|Clinton (middle), Liberman (right) 370.(Photo by: Mary F. Calvert/Reuters)|
Analysis: The writing is now on the wall
By YONAH JEREMY BOB
State prosecutor Moshe Lador’s speech likely marks the beginning of the end of the Liberman saga.
Unless there are major last-minute developments, Foreign Minister Avigdor
Liberman is going to get off most of the bribery, fraud and money-laundering
charges that have been held against him now for years.
The media has been
speculating for some time that the delay made closing the cases against Liberman
Earlier last week, more specific reports circulated that
most of the charges would be dropped and elaborated upon the reasons for doing
so. But the reports also stated that Attorney-General Yehuda Weinstein would
file a narrow indictment against Liberman for breach of public trust in his
conduct with former ambassador Ze’ev Ben- Aryeh, convicted of sharing
investigative information with Liberman about the case against him.
Police Insp.-Gen. Yohanan Danino gave a speech last week decrying the
dragging out of cases for many years against a suspect, another top public
display of support for dropping charges against Liberman.
But the straw
that broke the camel’s back came from the head prosecutor of the State
Attorney’s Office, Moshe Lador, who on Friday, without naming Liberman,
essentially gave a pre-closing the case explanation of why the case needed to be
closed at an Israel Bar Association event.
Reports have indicated that
while the state has tons of documentary evidence against Liberman, it has failed
across the board to get witnesses to testify against him.
minister is under investigation for charges of fraud, breach of trust, obtaining
benefits through deceit, money laundering and witness
According to a draft indictment made public more than a year
ago, Liberman is suspected of receiving millions of dollars from private
businesspeople, through six to eight straw companies between 2001 and 2008 –
while a member of Knesset and holding various cabinet
Addressing this phenomenon, again without expressly saying the
name Liberman, Lador said that public corruption cases are highly problematic in
He said that oftentimes the law is being broken and
public money taken fraudulently in a way that hurts the public as a whole, but
that there is usually no specific victim or complainant who was hurt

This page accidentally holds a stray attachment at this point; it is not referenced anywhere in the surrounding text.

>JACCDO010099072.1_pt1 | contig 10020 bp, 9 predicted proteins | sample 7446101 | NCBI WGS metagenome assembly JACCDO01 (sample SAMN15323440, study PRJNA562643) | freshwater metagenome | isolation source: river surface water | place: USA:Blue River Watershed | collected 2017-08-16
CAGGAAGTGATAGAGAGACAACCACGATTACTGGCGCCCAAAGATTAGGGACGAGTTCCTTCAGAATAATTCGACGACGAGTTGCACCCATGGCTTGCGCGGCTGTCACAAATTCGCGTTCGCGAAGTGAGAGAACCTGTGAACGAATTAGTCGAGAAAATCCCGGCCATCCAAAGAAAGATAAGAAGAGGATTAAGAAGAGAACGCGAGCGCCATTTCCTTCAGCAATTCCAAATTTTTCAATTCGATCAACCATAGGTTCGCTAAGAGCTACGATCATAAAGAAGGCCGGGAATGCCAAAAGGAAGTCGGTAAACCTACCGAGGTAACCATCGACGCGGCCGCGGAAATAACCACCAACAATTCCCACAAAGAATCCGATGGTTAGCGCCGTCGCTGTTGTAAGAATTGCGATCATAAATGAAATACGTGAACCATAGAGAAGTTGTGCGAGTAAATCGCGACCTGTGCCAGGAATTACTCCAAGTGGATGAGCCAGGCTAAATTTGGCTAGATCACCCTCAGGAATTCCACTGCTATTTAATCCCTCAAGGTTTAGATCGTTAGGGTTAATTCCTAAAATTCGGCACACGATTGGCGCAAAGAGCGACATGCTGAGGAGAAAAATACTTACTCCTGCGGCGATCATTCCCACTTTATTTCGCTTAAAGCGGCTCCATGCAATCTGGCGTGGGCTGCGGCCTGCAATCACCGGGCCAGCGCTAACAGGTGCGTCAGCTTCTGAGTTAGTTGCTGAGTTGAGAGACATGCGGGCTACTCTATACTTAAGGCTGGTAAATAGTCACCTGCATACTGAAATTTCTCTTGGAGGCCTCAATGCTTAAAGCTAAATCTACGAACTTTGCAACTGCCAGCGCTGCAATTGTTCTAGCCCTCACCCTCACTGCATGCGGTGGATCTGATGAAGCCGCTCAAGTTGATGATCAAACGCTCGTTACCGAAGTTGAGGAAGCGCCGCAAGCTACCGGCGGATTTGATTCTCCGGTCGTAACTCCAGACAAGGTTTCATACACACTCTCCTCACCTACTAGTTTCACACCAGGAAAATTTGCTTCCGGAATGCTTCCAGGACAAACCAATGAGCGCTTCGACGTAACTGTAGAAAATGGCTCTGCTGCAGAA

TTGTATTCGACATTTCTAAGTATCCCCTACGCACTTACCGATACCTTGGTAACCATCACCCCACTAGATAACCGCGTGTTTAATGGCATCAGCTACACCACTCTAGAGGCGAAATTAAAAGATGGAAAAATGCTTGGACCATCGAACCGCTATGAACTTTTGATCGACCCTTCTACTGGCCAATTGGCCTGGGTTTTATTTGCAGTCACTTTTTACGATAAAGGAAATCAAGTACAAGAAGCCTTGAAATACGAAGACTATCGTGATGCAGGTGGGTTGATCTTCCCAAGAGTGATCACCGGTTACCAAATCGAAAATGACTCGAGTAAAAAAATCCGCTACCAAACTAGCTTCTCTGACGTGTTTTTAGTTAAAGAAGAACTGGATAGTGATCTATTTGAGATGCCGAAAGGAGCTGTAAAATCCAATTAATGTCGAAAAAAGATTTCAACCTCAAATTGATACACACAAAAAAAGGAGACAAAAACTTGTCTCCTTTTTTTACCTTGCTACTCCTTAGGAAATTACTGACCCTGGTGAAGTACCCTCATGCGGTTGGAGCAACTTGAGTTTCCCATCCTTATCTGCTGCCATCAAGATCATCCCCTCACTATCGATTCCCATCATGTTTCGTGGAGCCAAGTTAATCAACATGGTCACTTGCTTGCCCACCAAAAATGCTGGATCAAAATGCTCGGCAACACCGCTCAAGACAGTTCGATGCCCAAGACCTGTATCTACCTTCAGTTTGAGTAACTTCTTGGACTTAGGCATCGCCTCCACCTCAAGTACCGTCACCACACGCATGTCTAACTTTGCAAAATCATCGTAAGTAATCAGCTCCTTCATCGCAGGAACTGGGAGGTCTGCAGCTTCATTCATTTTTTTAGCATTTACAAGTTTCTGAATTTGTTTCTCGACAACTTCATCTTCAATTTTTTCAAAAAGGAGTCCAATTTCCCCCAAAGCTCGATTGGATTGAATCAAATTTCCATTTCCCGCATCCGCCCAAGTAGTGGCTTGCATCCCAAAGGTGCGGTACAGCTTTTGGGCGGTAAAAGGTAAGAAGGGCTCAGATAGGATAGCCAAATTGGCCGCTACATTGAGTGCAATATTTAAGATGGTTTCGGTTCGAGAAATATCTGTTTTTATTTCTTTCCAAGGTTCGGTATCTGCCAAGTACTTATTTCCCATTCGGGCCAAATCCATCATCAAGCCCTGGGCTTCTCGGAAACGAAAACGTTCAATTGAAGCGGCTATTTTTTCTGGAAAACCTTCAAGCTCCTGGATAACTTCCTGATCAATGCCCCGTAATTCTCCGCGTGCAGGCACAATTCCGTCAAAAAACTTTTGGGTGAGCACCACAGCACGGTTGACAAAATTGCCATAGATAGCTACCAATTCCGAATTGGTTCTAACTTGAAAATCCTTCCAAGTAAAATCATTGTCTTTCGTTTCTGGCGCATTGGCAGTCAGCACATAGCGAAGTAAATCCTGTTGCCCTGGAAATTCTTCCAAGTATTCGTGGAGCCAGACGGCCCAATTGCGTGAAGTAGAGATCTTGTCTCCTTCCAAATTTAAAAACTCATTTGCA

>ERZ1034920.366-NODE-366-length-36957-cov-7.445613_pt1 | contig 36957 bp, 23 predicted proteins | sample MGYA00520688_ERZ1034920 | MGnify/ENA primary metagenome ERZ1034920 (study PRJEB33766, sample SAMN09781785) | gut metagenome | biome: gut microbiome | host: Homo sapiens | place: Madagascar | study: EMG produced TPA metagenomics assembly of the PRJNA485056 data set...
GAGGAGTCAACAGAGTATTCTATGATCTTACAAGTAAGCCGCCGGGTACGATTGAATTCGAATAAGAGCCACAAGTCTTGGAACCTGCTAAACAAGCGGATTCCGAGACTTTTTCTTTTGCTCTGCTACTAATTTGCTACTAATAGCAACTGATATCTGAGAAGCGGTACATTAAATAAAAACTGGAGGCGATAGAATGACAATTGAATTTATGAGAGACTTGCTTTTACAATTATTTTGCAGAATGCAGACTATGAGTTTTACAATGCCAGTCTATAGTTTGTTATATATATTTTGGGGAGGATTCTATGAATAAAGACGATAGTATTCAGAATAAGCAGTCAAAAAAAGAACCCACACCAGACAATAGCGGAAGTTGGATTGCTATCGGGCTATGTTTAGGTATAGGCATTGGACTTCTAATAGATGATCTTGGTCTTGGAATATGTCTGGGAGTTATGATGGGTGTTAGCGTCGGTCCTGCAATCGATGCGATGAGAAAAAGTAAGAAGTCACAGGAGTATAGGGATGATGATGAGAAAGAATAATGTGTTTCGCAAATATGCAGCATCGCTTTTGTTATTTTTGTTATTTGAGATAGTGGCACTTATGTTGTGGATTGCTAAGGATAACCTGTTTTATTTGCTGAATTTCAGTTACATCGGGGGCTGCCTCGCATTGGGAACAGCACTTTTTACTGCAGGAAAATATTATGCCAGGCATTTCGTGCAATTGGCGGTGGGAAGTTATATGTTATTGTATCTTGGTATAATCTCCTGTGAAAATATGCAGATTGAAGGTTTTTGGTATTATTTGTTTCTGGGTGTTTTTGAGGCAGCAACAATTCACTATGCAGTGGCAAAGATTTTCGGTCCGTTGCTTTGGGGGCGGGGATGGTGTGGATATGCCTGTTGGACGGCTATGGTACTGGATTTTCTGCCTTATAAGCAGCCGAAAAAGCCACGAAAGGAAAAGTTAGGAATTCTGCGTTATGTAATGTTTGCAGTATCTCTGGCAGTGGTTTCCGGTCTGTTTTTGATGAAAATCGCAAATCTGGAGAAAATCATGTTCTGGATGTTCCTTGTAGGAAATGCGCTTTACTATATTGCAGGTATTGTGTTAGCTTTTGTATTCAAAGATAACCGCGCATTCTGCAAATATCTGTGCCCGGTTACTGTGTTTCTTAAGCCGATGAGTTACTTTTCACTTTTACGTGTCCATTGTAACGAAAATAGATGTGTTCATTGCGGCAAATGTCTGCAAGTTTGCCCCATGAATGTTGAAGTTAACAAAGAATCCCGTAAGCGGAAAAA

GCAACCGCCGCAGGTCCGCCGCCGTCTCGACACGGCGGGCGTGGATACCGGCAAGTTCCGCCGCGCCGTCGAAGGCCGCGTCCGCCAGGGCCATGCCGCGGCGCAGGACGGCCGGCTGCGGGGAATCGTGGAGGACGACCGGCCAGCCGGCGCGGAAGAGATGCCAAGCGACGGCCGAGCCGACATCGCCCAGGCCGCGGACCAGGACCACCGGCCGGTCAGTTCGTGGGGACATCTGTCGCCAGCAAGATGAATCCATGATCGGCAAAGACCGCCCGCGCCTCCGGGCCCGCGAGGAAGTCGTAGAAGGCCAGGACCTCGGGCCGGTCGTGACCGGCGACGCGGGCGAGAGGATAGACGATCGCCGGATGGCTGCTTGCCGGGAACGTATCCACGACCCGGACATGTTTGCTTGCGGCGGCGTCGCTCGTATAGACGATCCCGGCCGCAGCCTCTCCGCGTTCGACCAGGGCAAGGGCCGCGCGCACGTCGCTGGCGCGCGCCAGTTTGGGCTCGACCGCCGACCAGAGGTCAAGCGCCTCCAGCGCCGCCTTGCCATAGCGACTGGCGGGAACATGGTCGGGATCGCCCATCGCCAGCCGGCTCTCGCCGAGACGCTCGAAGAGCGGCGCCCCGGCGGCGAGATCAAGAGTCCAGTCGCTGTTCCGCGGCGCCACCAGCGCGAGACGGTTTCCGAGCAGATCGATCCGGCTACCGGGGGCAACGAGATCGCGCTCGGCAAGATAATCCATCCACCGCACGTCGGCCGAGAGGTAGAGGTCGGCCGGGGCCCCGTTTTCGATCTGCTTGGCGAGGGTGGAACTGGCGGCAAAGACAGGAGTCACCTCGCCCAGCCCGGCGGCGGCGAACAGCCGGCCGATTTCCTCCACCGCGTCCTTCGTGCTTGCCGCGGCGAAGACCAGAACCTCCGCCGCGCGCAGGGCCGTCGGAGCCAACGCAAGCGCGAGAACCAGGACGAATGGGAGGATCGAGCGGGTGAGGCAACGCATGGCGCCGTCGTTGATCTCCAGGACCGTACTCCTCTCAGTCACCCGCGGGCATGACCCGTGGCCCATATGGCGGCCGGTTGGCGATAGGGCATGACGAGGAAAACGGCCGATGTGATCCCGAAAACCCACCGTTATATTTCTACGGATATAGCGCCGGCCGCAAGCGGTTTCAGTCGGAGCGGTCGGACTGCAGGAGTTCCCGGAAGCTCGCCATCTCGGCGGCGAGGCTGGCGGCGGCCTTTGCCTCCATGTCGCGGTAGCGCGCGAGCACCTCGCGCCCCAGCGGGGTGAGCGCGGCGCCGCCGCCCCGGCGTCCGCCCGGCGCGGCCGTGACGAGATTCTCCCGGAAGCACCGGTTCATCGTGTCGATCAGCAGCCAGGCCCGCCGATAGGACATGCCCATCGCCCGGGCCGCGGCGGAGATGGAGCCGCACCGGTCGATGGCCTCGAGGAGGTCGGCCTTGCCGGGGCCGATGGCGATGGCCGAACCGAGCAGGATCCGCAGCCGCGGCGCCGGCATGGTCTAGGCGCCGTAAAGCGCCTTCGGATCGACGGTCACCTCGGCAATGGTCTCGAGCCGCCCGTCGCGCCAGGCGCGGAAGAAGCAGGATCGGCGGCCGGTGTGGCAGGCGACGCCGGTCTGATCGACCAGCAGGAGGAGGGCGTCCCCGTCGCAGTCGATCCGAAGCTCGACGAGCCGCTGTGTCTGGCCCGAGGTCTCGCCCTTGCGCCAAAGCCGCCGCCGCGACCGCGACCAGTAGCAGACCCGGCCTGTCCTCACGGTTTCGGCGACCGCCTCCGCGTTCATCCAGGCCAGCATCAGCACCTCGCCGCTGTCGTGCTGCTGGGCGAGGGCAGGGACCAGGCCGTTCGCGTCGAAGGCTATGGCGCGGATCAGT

individually by a publicly corrupt act, who wants to testify.
said that many witnesses are concerned about retaliation against them for
testifying, especially if the case gets closed and they need to continue working
for the public official who they turned on.
Even more complex than that,
Lador noted that in light of recent developments, potential state witnesses may
decide against testifying because even convicted politicians now have a record
of returning to power, with a chance to take revenge against those who turned on
Lador implied that the power of the media itself has become
outsized and has intimidated judges from taking courageous stances against
popular politicians – even if they believe the politician is guilty.
one of the clearest implied references to Liberman, Lador emphasized the
problems associated with gathering evidence and getting witnesses to testify
from foreign countries.
It has been widely reported that many of the key
witnesses in any case against Liberman would be from foreign countries, where
the funds that he was suspected of laundering originated or passed
Lador said that some countries had no agreements with Israel to
assist in any way, and even those that did would not necessarily be helpful in
more than document collection, as opposed to pushing one of their own nationals
to testify in a convoluted Israeli case.
It is true that at the end of
the day, it is Weinstein’s call – and not Lador’s. But if anything, most have
thought of Lador as the most passionate proponent of bringing borderline public
corruption cases, and Weinstein as the more cautious of the two.
has thrown in the towel, it is hard to imagine Weinstein taking up the flag
against Liberman on his own.
So it appears that most allegations against
Liberman will be dropped.
What of the Ben-Aryeh affair and the charges of
breach of public trust? Lador did not address these issues, and to date, only
anonymous sources have surmised that these charges would be filed.
if these charges are filed, it may not have a huge impact on Liberman’s
trajectory, especially now that he is part of the larger and dominant Likud
Also, the state may decide to close the older charges now and may
put off the decision about the Ben-Aryeh affair to a later date – such as after
the state’s appeal against the acquittals of former prime minister Ehud
Liberman is still not out of the woods, but after Lador’s speech
he is closer to turning the corner.